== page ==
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dc.contributor.authorBrock, André L.
dc.date.accessioned2020-10-27T17:35:36Z
dc.date.available2020-10-27T17:35:36Z
dc.date.issued2020-10-26
dc.identifier.urihttp://hdl.handle.net/1853/63802
dc.descriptionPresented online on October 26, 2020 at 3:00 p.m.en_US
dc.descriptionAndré Brock is an associate professor of media studies at Georgia Tech. His scholarship examines racial representations in videogames, black women and weblogs, whiteness, blackness, and digital technoculture, as well as innovative and groundbreaking research on Black Twitter.en_US
dc.descriptionRuntime: 48:48 minutesen_US
dc.description.abstractWhile STEM fields possess the capacity to analyze the technical and organizational properties of digital interfaces, services, and their associated user practices, they are underequipped to evaluate or interrogate the cultural mediation of design, discourses, and meaning of digital technologies. This presentation describes a possible methodological intervention: critical technocultural discourse analysis (CTDA). CTDA employs critical cultural frameworks (e.g. critical race or feminist theory) with philosophy of technology and science and technology studies to interrogate digital artifacts, their practices, and the beliefs of the users employs them.en_US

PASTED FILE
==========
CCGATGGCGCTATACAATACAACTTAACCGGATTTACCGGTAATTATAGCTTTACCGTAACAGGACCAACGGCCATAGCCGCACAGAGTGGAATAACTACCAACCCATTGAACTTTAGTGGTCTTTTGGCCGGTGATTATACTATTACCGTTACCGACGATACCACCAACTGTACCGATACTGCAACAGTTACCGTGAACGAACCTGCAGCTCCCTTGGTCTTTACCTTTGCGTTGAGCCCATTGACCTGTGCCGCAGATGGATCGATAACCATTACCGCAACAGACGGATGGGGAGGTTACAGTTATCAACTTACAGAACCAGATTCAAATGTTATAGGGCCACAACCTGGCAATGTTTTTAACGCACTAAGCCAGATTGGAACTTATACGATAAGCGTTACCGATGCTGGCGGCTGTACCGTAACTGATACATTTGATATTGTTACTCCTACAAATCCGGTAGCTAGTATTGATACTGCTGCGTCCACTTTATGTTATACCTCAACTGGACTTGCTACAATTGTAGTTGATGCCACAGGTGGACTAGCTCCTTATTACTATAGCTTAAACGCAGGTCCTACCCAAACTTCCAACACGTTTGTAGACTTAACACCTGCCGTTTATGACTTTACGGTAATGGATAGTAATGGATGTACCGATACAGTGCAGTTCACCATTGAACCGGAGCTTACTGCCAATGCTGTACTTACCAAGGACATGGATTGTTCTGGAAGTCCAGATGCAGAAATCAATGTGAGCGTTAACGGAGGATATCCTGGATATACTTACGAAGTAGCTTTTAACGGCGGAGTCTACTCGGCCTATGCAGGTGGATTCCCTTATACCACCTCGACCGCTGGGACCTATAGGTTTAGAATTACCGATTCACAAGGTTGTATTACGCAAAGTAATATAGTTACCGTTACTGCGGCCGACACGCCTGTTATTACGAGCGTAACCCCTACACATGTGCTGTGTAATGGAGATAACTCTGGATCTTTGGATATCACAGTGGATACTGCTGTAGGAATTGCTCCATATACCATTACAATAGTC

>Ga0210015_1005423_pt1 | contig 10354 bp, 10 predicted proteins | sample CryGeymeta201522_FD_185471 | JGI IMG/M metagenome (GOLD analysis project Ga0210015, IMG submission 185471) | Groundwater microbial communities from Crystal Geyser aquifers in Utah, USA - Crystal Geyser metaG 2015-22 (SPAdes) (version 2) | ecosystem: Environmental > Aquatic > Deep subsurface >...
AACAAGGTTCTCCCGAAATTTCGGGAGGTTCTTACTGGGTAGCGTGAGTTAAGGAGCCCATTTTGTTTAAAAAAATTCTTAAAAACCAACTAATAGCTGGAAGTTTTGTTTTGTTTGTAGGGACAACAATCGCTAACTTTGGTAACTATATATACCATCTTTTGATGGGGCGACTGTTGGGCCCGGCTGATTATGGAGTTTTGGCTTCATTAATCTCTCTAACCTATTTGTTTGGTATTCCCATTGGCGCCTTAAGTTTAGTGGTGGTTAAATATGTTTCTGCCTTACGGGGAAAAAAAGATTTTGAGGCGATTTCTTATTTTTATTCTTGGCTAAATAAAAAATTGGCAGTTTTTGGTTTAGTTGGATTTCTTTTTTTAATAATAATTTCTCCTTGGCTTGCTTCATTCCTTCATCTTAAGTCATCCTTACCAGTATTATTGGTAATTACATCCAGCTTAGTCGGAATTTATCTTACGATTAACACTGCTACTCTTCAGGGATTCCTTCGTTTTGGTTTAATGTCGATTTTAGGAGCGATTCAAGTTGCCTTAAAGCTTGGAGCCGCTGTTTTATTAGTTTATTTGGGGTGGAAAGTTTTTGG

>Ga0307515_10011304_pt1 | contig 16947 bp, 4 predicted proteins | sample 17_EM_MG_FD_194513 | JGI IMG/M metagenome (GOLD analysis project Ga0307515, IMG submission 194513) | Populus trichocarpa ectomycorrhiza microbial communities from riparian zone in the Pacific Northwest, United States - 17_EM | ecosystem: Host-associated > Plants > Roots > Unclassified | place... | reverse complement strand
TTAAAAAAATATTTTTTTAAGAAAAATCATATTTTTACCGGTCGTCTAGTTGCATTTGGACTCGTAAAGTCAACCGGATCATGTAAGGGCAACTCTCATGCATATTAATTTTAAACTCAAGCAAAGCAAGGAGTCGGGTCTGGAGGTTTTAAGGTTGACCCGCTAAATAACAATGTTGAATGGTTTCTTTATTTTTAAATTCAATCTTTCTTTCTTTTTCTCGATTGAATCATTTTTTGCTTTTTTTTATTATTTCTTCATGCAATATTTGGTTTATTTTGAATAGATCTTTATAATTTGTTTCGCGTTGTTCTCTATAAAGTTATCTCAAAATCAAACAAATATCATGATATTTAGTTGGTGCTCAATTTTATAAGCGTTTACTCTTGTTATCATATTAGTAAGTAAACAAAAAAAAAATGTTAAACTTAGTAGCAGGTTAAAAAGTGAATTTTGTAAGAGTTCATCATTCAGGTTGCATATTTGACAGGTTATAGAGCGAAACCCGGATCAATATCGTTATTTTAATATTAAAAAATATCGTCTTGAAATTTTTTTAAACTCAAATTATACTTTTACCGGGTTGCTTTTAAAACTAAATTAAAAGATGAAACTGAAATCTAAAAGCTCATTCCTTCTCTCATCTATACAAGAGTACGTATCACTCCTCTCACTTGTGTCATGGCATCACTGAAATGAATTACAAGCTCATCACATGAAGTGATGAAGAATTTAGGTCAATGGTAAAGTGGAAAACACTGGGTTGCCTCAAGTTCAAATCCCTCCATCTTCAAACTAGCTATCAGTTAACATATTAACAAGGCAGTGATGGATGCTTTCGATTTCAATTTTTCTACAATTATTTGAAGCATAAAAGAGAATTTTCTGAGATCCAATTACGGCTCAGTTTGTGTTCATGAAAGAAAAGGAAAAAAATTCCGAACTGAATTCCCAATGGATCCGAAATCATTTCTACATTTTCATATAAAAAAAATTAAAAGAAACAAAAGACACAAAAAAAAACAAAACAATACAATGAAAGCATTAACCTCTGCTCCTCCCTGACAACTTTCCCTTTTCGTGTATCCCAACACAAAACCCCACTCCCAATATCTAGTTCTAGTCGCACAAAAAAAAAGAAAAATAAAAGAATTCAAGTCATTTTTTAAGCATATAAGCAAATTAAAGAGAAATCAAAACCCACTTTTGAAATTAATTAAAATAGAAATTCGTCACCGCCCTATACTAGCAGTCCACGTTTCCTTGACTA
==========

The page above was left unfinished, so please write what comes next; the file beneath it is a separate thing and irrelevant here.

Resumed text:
dc.format.extent48:48 minutes
dc.language.isoen_USen_US
dc.relation.ispartofseriesGVU Brown Bagen_US
dc.subjectBlack digital mediaen_US
dc.subjectDigital methodsen_US
dc.subjectDistributed blacknessen_US
dc.subjectSocial informaticsen_US
dc.titleInterrogating the Role of Belief in Technology Design and Useen_US
dc.typeLectureen_US
dc.typeVideoen_US
dc.contributor.corporatenameGeorgia Institute of Technology. GVU Centeren_US
dc.contributor.corporatenameGeorgia Institute of Technology. School of Literature, Media, and Communicationen_US


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